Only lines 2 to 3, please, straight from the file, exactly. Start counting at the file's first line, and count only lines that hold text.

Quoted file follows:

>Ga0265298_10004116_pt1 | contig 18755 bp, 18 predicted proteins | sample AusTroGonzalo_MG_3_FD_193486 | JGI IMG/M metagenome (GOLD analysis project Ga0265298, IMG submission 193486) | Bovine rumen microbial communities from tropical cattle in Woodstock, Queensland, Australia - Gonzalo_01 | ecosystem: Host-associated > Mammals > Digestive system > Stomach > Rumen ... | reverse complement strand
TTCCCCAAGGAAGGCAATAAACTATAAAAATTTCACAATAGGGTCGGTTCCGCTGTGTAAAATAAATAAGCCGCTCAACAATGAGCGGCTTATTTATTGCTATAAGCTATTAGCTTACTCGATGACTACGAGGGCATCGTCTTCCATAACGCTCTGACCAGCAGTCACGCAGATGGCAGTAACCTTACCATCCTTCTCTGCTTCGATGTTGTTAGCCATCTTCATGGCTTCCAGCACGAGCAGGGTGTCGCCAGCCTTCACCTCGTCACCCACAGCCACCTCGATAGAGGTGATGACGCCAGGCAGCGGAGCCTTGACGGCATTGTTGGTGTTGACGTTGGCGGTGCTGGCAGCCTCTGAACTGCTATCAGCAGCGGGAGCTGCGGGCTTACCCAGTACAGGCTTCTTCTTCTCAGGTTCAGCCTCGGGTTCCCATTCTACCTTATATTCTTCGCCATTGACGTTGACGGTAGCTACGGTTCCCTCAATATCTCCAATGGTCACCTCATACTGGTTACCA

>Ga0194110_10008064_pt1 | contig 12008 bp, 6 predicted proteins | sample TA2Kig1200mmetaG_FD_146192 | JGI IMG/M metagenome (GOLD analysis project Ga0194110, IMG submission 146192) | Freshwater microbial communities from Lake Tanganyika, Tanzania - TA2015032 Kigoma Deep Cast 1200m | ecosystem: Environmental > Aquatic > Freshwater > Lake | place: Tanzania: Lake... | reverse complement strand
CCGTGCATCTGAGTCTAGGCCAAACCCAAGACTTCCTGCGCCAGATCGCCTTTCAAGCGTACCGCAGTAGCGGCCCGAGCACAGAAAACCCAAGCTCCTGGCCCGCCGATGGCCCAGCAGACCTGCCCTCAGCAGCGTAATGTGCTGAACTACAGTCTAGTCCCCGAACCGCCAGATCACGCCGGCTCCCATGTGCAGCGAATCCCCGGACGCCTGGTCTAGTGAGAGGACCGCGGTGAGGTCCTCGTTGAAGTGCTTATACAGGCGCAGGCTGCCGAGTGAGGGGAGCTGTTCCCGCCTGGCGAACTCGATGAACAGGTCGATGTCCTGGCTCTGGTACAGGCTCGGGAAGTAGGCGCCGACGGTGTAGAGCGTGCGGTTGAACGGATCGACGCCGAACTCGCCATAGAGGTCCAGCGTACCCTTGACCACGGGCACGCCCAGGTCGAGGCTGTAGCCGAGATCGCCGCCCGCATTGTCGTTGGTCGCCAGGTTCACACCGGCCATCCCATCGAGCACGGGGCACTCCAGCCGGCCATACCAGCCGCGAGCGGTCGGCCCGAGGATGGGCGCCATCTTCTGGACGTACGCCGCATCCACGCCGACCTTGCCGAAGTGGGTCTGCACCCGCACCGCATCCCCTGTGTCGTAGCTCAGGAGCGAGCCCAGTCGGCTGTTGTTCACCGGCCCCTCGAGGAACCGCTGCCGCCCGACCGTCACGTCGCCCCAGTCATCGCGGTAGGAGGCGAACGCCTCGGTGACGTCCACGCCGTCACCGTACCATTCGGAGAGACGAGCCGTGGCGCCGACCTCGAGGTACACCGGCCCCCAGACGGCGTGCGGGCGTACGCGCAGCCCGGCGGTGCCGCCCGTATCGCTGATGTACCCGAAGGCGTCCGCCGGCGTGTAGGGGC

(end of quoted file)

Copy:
TTCCCCAAGGAAGGCAATAAACTATAAAAATTTCACAATAGGGTCGGTTCCGCTGTGTAAAATAAATAAGCCGCTCAACAATGAGCGGCTTATTTATTGCTATAAGCTATTAGCTTACTCGATGACTACGAGGGCATCGTCTTCCATAACGCTCTGACCAGCAGTCACGCAGATGGCAGTAACCTTACCATCCTTCTCTGCTTCGATGTTGTTAGCCATCTTCATGGCTTCCAGCACGAGCAGGGTGTCGCCAGCCTTCACCTCGTCACCCACAGCCACCTCGATAGAGGTGATGACGCCAGGCAGCGGAGCCTTGACGGCATTGTTGGTGTTGACGTTGGCGGTGCTGGCAGCCTCTGAACTGCTATCAGCAGCGGGAGCTGCGGGCTTACCCAGTACAGGCTTCTTCTTCTCAGGTTCAGCCTCGGGTTCCCATTCTACCTTATATTCTTCGCCATTGACGTTGACGGTAGCTACGGTTCCCTCAATATCTCCAATGGTCACCTCATACTGGTTACCA

>Ga0194110_10008064_pt1 | contig 12008 bp, 6 predicted proteins | sample TA2Kig1200mmetaG_FD_146192 | JGI IMG/M metagenome (GOLD analysis project Ga0194110, IMG submission 146192) | Freshwater microbial communities from Lake Tanganyika, Tanzania - TA2015032 Kigoma Deep Cast 1200m | ecosystem: Environmental > Aquatic > Freshwater > Lake | place: Tanzania: Lake... | reverse complement strand